Savvy Surveys: Anonymous responses
• You are unable to write or call a respondent with a question about an answer that is probably a typo, or a crucial missing answer, or an obvious misinterpretation. As an example of the latter, what if they ranked as most important a selection that no one else came close to ranking so high; the person who filled out the survey probably reversed the ranking order.
• You are unable to thank them, send them a report, move on with a follow-up survey, or host them on a videoconference to discuss the findings.
• You increase the risk that answers are not in good faith. Respondents hiding behind the curtain can gin up nonsense or deliberately try to distort your findings, which is worse. Notoriously, self-reported hours worked and compensation come to mind. Spam bedevils surveys. By spam, we mean deliberately wrong and misleading answers. Like anonymous trolls on the internet, being hidden let’s bad behavior metastasize.
• You face more difficulty when you strive to weed out duplicate entries if you lack a unique key field.
• You can’t attest confidently to the representativeness of your response set. You can’t be precise about the number of paralegals in it, for example.
These are weighty considerations that discourage sponsors from permitting anonymous responses. In fact, you should feel your hackles rise if someone refuses to disclose who they are. Required fields are the normal antidote.
Questions that pierce anonymity share issues with required questions. Even if you insist on a unique identifier, such as a cell phone number, respondents can fake it and proceed to the rest of the questions. This is possibly an insoluble problem. True, you could confirm that an email address or phone number is valid, but that confirmation does not assure that you know who is the respondent (email@example.com might be valid, as is 555-1212). It is also a more elaborate precaution than survey host software affords.
Anonymity is not wholly bad; of course, trade-offs crop up.
If you require respondents to say who they are or who they represent, you may undermine the candor that you seek. They may not want to deliver bad news, contrarian commentary, or the truth about their attitudes. For example, what if a question on a compensation survey asks “On a scale of 1 to 7, how satisfied are you with your total compensation package?”
You may end up with fewer surveys in your data set. If some people are unwilling to put their name to their response and therefore bag the whole thing. Worse, the disaffected may disproportionately shun the survey; response bias and skew rear their heads! Sponsors cannot tell what is a sensitive, trigger question for respondents. One person might object to providing their age, whereas a young person doesn’t think twice. One person doesn’t mind gender classification, but another person objects mightily or cannot find the selection that they believe accurately applies to them. More generally, every topic that is important enough to survey is sensitive to someone.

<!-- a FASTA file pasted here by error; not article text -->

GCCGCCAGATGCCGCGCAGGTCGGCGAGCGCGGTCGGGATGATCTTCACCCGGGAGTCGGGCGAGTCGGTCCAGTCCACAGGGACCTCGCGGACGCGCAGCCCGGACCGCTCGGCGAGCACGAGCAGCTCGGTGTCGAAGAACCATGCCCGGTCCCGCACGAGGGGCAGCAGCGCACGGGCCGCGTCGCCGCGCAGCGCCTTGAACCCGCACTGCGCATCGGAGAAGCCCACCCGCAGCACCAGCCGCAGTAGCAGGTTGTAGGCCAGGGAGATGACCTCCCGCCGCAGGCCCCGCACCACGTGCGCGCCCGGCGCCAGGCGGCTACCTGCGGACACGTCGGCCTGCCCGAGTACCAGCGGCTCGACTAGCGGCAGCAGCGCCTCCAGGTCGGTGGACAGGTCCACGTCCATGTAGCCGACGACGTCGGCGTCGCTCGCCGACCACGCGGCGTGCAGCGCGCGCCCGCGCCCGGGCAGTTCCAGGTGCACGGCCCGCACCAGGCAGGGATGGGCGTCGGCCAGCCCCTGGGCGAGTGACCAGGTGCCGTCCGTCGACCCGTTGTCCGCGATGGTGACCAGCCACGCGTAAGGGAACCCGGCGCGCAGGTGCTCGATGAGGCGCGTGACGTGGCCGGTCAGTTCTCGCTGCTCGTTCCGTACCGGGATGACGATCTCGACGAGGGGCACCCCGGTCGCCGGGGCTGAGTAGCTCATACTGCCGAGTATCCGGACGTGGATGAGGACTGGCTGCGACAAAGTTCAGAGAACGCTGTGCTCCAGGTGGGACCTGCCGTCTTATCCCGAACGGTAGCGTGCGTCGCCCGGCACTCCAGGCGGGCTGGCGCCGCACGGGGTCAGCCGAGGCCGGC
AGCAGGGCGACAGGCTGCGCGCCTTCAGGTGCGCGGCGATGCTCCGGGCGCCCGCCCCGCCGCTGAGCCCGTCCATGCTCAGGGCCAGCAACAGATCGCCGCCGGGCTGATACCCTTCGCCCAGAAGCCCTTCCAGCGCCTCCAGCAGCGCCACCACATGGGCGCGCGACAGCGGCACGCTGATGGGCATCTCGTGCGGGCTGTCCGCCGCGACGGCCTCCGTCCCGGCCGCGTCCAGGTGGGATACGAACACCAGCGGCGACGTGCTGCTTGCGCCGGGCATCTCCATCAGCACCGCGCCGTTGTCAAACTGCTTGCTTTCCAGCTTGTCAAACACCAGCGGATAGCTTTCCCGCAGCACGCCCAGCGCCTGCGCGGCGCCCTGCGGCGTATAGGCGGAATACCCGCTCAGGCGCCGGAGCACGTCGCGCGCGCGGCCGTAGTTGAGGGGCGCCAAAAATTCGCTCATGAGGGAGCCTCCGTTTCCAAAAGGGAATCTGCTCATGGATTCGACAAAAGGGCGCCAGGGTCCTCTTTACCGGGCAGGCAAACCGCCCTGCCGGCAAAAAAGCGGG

You may be able to circumvent the direct question that identifies the respondent by collecting enough other data that you can figure out who is who. We address this in “required questions.”
It will always be the case that workers mistrust disclosing their views, for the intractable reason that they cannot be completely sure that those views won’t leak, and possibly be used against them. In a surveillance culture, who trusts that cameras aren’t recording or bad guys are rummaging through personal data?
Unwilling to accept the tradeoffs of anonymity, some sponsors may insert a secret code in the response that lets them link a person or organization to that response. This is like putting a unique number on a paper questionnaire where you keep a list that matches each number to a specific invitee. As a step in this direction, Constant Contact can tell you who has clicked on the survey link you sent, but not whether they went on to complete the survey (let alone match survey to person).
Or you might try a two-step method. The respondent does not enter information that identifies her, but in a second step she notifies a third party that she has submitted her responses. If someone were concerned about being discovered, they could wait a couple of days before sending the notification in hopes that several people responded during that time and the sponsor could not be sure which was which. This double move disconnects the answers from the answerer.
But a deeper confounder troubles the two-step method: How would the third-party confirm that she had indeed completed the survey? With hosting software that I know about you can’t sneak in an identifier some way (such as a unique link to the survey), but you might ask a question that would require the person to have read the entire survey to be able to answer, e.g., “About how many questions involved ranking?”. It could be a question along the lines of “Click on the following question that was asked on the survey.” and give three choices. This smacks of overthinking. This gap, and surveys abandoned in mid-flight constitutes drop-off.
A related issue is that you must scrupulously protect the individual information of those who respond. An egregious violation would be if the Chief Information Officer of your law firm writes in a text comment that “as CIO, I hate our bring your own device policy.” If that comment makes it into the report verbatim, all readers know the CIO’s views. Or, on a scatterplot that identifies points with a text label, the highest paid partner might be generally suspected and his or her actual pay could then be spotted.
Because controversy swirls around the right to be anonymous or not, you should state your policy, its importance, and the reasons for it in your invitation email. Going a step further, you should address it more fulsomely in a FAQ and be ready to explain and defend your position.